Using functional trait diversity to evaluate the contribution of multiple ecological processes to community assembly during succession

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Abstract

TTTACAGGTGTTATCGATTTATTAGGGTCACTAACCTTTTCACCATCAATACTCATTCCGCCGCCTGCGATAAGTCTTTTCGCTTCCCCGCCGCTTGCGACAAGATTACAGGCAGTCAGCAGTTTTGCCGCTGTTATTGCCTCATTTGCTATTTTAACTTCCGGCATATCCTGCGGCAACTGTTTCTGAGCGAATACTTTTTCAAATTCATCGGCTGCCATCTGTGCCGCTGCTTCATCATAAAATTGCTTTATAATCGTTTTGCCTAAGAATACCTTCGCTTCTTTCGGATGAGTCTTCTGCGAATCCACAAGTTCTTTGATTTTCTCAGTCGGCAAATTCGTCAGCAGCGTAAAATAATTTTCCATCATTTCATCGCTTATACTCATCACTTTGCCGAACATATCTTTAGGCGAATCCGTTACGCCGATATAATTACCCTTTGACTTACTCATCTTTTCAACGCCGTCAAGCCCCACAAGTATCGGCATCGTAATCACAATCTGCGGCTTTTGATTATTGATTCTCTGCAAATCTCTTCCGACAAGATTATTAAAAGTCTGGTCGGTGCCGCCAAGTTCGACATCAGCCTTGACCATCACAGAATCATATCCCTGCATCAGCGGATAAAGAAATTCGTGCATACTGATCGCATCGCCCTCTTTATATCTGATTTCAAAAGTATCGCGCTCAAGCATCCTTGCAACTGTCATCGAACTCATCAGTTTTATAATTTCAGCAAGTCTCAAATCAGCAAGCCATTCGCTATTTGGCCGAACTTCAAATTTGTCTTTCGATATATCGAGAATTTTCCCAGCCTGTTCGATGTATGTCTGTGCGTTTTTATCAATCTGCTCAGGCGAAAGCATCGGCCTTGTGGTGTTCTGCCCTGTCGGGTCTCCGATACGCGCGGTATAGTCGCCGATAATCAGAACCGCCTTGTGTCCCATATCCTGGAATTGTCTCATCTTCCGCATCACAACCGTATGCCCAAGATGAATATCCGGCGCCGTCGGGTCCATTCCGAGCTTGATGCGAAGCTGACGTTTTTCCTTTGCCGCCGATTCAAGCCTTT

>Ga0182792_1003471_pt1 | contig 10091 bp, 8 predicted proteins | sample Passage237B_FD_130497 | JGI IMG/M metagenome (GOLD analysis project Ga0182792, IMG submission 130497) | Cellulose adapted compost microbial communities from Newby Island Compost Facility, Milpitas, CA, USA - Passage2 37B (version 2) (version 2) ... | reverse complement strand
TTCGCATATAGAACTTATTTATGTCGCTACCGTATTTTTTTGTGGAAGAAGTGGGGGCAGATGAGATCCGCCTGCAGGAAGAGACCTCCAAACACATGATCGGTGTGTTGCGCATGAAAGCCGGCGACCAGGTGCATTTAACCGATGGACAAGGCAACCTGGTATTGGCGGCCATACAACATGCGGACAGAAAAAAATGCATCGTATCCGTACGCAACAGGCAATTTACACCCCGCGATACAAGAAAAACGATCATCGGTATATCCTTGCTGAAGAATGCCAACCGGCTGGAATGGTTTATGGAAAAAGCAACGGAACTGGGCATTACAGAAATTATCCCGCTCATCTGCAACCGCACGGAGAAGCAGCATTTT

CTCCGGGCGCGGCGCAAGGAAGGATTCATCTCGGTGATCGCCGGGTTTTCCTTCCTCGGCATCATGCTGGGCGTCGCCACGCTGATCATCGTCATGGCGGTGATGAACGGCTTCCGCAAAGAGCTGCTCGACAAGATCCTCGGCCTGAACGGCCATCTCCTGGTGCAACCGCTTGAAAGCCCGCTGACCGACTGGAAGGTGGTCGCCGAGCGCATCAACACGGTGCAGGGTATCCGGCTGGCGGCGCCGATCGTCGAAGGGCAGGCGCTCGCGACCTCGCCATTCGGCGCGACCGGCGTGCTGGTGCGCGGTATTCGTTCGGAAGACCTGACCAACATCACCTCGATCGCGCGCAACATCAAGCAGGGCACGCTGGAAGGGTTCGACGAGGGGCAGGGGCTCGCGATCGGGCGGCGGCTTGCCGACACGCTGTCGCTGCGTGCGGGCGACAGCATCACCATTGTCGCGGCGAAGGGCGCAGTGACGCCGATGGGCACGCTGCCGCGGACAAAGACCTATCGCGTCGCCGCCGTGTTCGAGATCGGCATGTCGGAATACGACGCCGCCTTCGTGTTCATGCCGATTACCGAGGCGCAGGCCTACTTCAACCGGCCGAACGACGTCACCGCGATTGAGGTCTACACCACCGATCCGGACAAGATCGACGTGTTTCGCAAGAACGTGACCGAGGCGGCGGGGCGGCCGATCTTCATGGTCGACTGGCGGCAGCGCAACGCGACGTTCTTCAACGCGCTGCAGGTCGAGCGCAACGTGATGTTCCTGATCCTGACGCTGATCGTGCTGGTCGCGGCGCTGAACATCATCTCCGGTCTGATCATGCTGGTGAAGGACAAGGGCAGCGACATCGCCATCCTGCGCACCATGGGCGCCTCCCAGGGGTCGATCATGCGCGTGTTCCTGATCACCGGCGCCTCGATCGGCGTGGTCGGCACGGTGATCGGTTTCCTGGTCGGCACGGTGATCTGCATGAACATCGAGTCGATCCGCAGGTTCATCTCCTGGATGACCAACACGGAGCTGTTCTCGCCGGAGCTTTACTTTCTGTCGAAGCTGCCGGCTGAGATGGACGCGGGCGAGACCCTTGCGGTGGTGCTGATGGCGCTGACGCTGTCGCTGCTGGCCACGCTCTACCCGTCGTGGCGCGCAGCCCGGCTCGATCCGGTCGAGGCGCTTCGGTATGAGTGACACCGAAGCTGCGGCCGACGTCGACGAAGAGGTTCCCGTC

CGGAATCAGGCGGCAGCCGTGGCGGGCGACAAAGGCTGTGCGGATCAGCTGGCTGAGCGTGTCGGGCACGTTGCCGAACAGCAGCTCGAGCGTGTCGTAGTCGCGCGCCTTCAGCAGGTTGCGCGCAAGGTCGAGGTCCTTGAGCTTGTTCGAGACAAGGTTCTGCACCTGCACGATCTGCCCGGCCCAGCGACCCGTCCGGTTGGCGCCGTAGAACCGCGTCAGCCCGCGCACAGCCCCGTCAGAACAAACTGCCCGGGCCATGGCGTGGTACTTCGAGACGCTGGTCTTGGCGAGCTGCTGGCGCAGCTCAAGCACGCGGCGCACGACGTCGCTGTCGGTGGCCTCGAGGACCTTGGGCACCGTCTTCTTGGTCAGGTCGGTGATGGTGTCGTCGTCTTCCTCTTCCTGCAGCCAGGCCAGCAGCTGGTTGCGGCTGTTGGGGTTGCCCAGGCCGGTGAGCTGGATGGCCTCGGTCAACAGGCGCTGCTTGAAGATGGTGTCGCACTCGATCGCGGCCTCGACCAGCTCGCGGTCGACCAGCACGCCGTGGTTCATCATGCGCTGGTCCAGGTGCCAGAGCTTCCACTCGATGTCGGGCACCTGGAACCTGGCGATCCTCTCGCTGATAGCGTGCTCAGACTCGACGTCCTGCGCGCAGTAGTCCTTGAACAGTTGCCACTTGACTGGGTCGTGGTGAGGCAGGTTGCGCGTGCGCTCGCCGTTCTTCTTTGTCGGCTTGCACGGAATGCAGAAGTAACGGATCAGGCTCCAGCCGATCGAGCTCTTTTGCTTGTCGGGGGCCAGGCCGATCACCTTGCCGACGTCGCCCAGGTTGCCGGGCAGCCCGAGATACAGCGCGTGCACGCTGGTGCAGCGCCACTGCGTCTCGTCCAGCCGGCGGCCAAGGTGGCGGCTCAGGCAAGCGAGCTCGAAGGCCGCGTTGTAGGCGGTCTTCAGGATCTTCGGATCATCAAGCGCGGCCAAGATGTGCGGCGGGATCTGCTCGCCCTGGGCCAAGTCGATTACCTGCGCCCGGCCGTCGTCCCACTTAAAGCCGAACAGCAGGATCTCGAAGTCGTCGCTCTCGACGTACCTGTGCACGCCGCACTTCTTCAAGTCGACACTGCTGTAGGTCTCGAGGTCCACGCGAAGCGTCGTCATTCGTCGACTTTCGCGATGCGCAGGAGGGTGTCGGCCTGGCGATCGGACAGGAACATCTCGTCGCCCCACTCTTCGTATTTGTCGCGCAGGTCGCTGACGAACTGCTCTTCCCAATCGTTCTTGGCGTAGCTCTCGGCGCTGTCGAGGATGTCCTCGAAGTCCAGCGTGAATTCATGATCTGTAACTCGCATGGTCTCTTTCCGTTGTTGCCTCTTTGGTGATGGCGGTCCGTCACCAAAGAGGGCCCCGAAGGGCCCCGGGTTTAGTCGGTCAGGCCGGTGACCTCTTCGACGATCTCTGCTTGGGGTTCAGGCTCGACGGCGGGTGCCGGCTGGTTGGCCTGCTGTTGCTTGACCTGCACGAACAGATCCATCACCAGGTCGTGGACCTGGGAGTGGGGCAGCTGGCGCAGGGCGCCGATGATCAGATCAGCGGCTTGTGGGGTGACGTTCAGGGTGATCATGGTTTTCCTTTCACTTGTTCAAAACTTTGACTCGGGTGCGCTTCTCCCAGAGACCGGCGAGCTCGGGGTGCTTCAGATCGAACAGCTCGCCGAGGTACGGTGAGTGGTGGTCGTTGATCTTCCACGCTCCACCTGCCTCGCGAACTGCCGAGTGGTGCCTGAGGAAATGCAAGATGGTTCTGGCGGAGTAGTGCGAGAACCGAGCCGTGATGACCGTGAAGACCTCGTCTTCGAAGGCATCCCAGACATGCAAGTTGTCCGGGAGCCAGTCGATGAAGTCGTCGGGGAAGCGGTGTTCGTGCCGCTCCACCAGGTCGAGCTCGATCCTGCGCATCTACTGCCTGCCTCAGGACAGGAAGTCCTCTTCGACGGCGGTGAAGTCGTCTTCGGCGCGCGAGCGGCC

Successional chronosequences provide a unique opportunity to study the effects of multiple ecological processes on plant community assembly. Using a series of 0.5 × 0.5 m2 plots (n = 30) from five successional sub-alpine meadow plant communities (ages 3, 5, 9, 12, and undisturbed) in the Qinghai-Tibetan Plateau, we investigated whether community assembly is stochastic or deterministic for species and functional traits. We tested directional change in species composition, functional trait composition, and then functional trait diversity measured by Rao's quadratic entropy for four traits – plant height, leaf dry matter content, specific leaf area, and seed mass – along two comparable successional chronosequences. We then evaluated the importance of species interactions, habitat filtering and stochasticity by comparing with random communities and partitioning the environmental and spatial components of Rao's quadratic entropy. We found no directional change in species composition, but clear directionality in functional trait composition. None of the abiotic environmental variables (except P) showed linear change with successional age, but soil moisture and nitrogen were positively related to functional diversity within meadows. Functional trait diversity increased significantly with the increase in successional age. Comparison with random communities showed a significant shift from trait divergence in early stages of succession (3- and 5-yr) to convergence in the later stages of succession 9-, 12-yr and undisturbed). The relative importance of abiotic variables and spatial structure for functional trait diversity changed in a predictable manner with successional age. Stochasticity at the species level may indicate dispersal limitation, but deterministic effects on functional trait distributions show the role of both habitat effects and biotic interactions.

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